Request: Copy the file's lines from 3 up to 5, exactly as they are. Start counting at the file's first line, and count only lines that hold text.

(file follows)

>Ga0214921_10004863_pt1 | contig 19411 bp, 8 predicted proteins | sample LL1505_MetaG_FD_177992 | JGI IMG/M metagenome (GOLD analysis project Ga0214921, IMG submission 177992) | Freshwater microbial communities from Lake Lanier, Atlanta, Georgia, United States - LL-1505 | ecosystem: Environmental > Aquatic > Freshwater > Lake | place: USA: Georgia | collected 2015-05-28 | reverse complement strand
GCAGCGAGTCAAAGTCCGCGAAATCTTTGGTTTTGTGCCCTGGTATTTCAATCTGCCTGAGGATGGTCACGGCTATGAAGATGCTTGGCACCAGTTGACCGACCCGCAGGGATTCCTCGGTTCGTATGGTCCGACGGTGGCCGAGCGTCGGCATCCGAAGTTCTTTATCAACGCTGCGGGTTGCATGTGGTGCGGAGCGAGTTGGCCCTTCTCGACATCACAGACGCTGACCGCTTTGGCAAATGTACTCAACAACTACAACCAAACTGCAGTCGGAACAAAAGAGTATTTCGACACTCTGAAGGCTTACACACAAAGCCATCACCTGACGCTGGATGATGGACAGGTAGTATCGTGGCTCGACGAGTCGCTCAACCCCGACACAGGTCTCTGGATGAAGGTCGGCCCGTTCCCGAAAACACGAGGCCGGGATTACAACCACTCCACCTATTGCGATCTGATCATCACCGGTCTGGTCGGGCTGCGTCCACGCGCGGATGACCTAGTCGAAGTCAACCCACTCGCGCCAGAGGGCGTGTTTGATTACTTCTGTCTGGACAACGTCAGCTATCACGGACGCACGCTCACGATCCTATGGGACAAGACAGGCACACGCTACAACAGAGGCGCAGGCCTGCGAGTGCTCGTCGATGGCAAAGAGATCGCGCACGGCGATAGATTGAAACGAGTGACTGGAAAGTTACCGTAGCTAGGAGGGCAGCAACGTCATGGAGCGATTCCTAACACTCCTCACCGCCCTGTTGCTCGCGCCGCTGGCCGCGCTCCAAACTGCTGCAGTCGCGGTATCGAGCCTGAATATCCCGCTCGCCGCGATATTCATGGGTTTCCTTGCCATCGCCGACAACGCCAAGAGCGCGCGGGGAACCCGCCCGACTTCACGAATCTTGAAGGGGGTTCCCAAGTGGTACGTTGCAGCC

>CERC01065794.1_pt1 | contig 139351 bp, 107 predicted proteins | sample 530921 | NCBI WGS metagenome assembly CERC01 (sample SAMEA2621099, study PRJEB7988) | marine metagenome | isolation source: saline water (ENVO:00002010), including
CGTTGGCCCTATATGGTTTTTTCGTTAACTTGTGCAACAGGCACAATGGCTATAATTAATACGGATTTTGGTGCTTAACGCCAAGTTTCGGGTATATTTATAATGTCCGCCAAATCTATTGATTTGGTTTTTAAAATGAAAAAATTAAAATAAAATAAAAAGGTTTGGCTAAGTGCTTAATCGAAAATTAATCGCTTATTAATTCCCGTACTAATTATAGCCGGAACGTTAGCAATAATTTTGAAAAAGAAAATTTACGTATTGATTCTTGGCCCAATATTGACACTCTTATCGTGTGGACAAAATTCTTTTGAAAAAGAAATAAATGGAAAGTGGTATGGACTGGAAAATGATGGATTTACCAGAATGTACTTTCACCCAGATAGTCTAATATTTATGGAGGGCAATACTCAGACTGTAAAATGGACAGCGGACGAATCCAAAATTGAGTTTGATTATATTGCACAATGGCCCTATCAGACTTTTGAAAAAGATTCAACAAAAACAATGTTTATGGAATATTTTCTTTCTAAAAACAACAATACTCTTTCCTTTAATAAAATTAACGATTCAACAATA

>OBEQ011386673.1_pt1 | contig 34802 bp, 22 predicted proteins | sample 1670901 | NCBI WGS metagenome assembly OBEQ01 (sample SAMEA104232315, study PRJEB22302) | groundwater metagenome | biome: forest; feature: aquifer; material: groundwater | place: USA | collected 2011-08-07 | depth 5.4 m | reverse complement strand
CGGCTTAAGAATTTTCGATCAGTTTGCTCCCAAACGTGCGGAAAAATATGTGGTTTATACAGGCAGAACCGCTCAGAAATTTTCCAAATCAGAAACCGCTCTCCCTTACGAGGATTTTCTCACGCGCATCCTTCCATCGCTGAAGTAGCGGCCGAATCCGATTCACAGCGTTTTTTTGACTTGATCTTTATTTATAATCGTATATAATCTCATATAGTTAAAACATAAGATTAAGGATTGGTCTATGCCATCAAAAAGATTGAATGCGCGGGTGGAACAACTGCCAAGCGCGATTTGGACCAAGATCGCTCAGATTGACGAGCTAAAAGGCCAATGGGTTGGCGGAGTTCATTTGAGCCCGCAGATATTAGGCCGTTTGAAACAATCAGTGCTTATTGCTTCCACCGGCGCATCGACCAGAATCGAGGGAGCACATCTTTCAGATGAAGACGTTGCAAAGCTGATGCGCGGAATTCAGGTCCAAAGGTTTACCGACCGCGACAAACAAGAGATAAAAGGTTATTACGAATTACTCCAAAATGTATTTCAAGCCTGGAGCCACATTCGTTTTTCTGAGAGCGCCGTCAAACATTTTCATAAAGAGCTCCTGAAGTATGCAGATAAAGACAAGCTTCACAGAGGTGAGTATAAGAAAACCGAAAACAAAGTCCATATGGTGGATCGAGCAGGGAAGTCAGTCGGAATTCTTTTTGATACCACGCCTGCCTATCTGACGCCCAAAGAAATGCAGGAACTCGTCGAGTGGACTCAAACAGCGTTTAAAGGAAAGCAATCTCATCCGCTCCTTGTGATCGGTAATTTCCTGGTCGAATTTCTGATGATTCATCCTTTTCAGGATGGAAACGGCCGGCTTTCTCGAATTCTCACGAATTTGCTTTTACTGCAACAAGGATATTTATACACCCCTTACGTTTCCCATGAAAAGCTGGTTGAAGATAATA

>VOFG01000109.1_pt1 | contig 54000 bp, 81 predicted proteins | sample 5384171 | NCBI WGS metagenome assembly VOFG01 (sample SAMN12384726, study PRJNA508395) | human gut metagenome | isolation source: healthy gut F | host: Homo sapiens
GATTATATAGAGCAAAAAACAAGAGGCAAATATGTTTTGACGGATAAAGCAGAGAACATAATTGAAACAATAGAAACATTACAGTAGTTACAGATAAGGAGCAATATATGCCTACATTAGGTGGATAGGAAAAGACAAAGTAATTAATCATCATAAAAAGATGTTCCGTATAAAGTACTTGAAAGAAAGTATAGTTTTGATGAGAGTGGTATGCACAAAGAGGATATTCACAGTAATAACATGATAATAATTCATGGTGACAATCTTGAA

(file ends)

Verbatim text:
>CERC01065794.1_pt1 | contig 139351 bp, 107 predicted proteins | sample 530921 | NCBI WGS metagenome assembly CERC01 (sample SAMEA2621099, study PRJEB7988) | marine metagenome | isolation source: saline water (ENVO:00002010), including
CGTTGGCCCTATATGGTTTTTTCGTTAACTTGTGCAACAGGCACAATGGCTATAATTAATACGGATTTTGGTGCTTAACGCCAAGTTTCGGGTATATTTATAATGTCCGCCAAATCTATTGATTTGGTTTTTAAAATGAAAAAATTAAAATAAAATAAAAAGGTTTGGCTAAGTGCTTAATCGAAAATTAATCGCTTATTAATTCCCGTACTAATTATAGCCGGAACGTTAGCAATAATTTTGAAAAAGAAAATTTACGTATTGATTCTTGGCCCAATATTGACACTCTTATCGTGTGGACAAAATTCTTTTGAAAAAGAAATAAATGGAAAGTGGTATGGACTGGAAAATGATGGATTTACCAGAATGTACTTTCACCCAGATAGTCTAATATTTATGGAGGGCAATACTCAGACTGTAAAATGGACAGCGGACGAATCCAAAATTGAGTTTGATTATATTGCACAATGGCCCTATCAGACTTTTGAAAAAGATTCAACAAAAACAATGTTTATGGAATATTTTCTTTCTAAAAACAACAATACTCTTTCCTTTAATAAAATTAACGATTCAACAATA

>OBEQ011386673.1_pt1 | contig 34802 bp, 22 predicted proteins | sample 1670901 | NCBI WGS metagenome assembly OBEQ01 (sample SAMEA104232315, study PRJEB22302) | groundwater metagenome | biome: forest; feature: aquifer; material: groundwater | place: USA | collected 2011-08-07 | depth 5.4 m | reverse complement strand